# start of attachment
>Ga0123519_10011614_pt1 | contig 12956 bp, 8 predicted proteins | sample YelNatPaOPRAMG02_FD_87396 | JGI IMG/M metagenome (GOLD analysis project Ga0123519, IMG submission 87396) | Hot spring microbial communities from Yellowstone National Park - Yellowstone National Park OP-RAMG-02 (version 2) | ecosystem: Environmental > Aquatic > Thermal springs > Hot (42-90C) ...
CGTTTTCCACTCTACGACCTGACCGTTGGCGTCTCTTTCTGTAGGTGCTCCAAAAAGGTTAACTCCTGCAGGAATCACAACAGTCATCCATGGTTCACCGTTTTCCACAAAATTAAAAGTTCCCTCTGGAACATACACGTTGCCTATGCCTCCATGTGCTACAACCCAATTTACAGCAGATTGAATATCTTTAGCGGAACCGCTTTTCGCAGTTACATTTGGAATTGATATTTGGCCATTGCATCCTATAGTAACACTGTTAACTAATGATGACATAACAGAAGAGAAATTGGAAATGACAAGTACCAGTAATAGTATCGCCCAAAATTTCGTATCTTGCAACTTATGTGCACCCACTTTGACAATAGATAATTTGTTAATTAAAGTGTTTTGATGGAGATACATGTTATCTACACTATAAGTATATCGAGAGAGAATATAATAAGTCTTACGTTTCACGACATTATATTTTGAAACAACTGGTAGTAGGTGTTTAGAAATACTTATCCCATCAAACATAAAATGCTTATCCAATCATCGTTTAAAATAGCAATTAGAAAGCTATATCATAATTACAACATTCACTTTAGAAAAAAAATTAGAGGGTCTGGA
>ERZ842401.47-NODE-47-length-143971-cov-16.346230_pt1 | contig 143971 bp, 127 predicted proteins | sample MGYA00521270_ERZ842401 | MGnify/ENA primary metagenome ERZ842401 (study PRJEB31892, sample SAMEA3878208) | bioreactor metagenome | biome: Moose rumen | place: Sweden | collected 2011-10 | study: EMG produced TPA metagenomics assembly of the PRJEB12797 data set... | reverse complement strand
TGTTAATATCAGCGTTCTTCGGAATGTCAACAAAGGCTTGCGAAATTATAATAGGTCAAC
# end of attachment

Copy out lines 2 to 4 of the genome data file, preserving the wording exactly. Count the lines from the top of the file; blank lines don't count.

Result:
CGTTTTCCACTCTACGACCTGACCGTTGGCGTCTCTTTCTGTAGGTGCTCCAAAAAGGTTAACTCCTGCAGGAATCACAACAGTCATCCATGGTTCACCGTTTTCCACAAAATTAAAAGTTCCCTCTGGAACATACACGTTGCCTATGCCTCCATGTGCTACAACCCAATTTACAGCAGATTGAATATCTTTAGCGGAACCGCTTTTCGCAGTTACATTTGGAATTGATATTTGGCCATTGCATCCTATAGTAACACTGTTAACTAATGATGACATAACAGAAGAGAAATTGGAAATGACAAGTACCAGTAATAGTATCGCCCAAAATTTCGTATCTTGCAACTTATGTGCACCCACTTTGACAATAGATAATTTGTTAATTAAAGTGTTTTGATGGAGATACATGTTATCTACACTATAAGTATATCGAGAGAGAATATAATAAGTCTTACGTTTCACGACATTATATTTTGAAACAACTGGTAGTAGGTGTTTAGAAATACTTATCCCATCAAACATAAAATGCTTATCCAATCATCGTTTAAAATAGCAATTAGAAAGCTATATCATAATTACAACATTCACTTTAGAAAAAAAATTAGAGGGTCTGGA
>ERZ842401.47-NODE-47-length-143971-cov-16.346230_pt1 | contig 143971 bp, 127 predicted proteins | sample MGYA00521270_ERZ842401 | MGnify/ENA primary metagenome ERZ842401 (study PRJEB31892, sample SAMEA3878208) | bioreactor metagenome | biome: Moose rumen | place: Sweden | collected 2011-10 | study: EMG produced TPA metagenomics assembly of the PRJEB12797 data set... | reverse complement strand
TGTTAATATCAGCGTTCTTCGGAATGTCAACAAAGGCTTGCGAAATTATAATAGGTCAAC